When the federal emergency ends, TennCare expects to automatically renew at least half of its members using readily available electronic data, then will send paperwork packets to the rest — as many as 850,000 people — over the next year, Lawrence said.
The Paperwork Purge
TennCare members have been here before. It was messy.
TennCare renewals were paused in 2014 so officials could focus on implementation of the Affordable Care Act. TennCare grew by more than 350,000 people before renewals resumed and many were disenrolled.
A 2019 investigation by The Tennessean newspaper revealed that a sliver of those people were found to be ineligible for TennCare before they were dropped. A government audit affirmed this finding: Of more than 242,000 children cut from TennCare from 2016 to mid-2019, only 5% were determined to be ineligible for coverage.
An additional 66% — or about 159,000 kids — lost their insurance because TennCare said their families did not respond to renewal paperwork or provide enough info on that paperwork, according to the audit.
One of those families was the Lesters, who lost their coverage in May 2019. Documents provided by the family and filed in their lawsuit show their packet of TennCare paperwork was first mailed to a house where the Lesters had lived on and off. The packet was returned to TennCare as “undeliverable,” then erroneously re-mailed to a horse pasture next to a relative’s house, then returned to TennCare again.
In other words, the Lesters did not complete the paperwork because they never saw it.
And TennCare knew it.
TennCare also mailed the Lesters’ termination letter to the horse pasture, which is why the family did not realize Mason was uninsured. Lester filed an appeal, but TennCare rejected it as “untimely,” according to a TennCare court filing. Lester filed a new application, but TennCare denied it, the filing states.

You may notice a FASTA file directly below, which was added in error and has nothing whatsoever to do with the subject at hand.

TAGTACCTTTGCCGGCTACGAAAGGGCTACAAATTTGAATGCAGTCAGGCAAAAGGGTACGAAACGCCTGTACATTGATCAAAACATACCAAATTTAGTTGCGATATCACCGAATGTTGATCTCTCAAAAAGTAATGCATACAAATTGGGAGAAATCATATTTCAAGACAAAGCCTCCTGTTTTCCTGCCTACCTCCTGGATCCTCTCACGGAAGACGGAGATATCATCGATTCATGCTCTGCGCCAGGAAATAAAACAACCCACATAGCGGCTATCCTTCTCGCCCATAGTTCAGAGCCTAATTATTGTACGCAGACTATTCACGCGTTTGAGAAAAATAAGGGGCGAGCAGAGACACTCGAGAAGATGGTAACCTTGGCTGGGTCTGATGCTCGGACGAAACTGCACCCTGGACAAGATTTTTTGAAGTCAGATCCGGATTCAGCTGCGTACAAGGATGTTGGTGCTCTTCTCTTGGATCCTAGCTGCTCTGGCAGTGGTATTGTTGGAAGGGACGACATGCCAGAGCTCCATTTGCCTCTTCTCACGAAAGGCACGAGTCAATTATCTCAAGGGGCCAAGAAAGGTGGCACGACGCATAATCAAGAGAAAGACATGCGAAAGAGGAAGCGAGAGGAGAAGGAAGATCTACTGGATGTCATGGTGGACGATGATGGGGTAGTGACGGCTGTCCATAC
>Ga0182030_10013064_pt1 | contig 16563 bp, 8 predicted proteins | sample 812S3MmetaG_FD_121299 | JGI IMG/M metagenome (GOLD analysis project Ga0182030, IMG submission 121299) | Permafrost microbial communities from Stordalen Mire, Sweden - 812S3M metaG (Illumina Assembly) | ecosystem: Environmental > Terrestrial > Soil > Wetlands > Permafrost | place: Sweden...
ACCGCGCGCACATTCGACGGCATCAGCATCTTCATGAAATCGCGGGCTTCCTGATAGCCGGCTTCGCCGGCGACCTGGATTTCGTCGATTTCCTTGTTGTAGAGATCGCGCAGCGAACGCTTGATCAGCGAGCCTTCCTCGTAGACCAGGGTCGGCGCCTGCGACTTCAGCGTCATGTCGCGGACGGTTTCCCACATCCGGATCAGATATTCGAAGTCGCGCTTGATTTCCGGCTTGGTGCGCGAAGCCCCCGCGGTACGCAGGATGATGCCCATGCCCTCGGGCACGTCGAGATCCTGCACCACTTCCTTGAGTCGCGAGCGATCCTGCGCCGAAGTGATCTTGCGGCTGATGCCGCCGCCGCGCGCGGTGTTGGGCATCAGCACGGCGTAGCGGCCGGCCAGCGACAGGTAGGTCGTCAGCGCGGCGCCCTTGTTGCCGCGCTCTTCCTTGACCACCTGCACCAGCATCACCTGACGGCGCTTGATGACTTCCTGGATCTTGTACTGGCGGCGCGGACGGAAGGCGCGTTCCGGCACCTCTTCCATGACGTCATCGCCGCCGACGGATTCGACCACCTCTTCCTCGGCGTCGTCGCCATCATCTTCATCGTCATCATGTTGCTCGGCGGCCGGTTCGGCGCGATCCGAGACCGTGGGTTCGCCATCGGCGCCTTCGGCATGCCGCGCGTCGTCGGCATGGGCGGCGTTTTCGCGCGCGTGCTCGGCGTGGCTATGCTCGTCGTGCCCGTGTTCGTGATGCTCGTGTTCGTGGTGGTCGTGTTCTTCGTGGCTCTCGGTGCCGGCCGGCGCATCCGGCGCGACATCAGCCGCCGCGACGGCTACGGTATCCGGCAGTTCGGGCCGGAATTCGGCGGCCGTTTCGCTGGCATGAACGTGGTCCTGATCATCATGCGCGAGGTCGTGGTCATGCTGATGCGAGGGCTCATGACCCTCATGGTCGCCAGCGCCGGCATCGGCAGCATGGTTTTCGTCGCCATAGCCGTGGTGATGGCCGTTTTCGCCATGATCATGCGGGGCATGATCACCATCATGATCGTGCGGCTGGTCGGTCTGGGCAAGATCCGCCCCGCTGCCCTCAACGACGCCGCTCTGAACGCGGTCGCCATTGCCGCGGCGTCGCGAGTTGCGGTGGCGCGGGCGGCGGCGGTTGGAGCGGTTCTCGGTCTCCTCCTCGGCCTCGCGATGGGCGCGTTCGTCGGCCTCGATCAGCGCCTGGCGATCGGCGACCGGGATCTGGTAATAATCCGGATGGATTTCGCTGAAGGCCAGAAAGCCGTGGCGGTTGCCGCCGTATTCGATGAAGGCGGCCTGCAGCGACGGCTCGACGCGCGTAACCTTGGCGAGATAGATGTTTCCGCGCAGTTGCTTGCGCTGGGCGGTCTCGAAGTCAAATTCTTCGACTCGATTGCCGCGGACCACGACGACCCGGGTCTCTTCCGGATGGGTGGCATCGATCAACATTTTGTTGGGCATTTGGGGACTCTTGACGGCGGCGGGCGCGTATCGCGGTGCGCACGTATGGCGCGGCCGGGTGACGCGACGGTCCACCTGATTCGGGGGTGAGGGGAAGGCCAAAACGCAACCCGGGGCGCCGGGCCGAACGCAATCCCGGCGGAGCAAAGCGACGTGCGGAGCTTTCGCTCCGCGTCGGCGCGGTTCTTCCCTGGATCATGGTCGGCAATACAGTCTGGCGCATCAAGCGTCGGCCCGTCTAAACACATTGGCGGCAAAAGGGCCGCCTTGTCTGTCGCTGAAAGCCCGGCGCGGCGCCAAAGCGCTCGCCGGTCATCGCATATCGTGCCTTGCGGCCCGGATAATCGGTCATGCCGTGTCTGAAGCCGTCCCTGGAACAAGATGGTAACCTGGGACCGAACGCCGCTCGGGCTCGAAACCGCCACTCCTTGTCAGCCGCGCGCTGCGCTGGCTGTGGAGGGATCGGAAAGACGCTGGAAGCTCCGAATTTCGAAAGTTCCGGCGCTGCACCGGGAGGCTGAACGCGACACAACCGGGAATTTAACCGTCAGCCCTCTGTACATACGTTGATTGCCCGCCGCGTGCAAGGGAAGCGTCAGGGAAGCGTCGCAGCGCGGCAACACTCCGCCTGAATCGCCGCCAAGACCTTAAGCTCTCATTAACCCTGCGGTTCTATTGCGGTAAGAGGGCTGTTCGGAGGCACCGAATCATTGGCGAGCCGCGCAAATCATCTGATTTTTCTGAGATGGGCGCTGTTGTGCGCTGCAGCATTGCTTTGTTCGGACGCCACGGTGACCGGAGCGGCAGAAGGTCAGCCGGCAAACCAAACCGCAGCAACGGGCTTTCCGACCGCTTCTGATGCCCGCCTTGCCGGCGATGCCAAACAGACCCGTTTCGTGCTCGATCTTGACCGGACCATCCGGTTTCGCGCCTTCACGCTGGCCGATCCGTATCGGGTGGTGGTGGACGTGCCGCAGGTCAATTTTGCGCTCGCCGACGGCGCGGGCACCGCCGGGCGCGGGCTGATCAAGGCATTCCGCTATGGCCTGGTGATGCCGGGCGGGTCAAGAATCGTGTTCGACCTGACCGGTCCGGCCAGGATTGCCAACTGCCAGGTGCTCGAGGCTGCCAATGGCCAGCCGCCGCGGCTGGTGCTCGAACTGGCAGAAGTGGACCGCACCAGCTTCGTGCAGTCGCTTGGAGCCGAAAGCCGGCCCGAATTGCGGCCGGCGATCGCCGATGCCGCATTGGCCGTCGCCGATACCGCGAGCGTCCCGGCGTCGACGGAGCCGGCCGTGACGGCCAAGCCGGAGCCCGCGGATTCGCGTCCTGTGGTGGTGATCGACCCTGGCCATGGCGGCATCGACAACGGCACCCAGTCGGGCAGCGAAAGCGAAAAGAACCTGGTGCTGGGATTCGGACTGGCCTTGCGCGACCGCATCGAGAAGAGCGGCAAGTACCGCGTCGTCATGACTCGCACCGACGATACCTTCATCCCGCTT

In June 2019, Lester gave birth to another son, Memphis, while still trying to convince TennCare they should qualify for Medicaid.
“Hours after having a baby, still doped up in my hospital bed, I was getting in my email, trying to find proof of income to get them everything they needed,” she said.
In 2020, while still uninsured, Lester contracted covid and required hospitalization for two days, she said. The following fall, Memphis stepped on a shard of glass and needed surgery, then soon afterward was hospitalized for a week with covid and respiratory syncytial virus, or RSV, his mother said. Weeks after that, in October 2021, Mason stumbled in the yard and shattered another bone.
This time, hospital staff reenrolled Mason in TennCare in a “presumptive eligibility” category, according to the family’s lawsuit. TennCare covered Mason for about four months before dropping him again.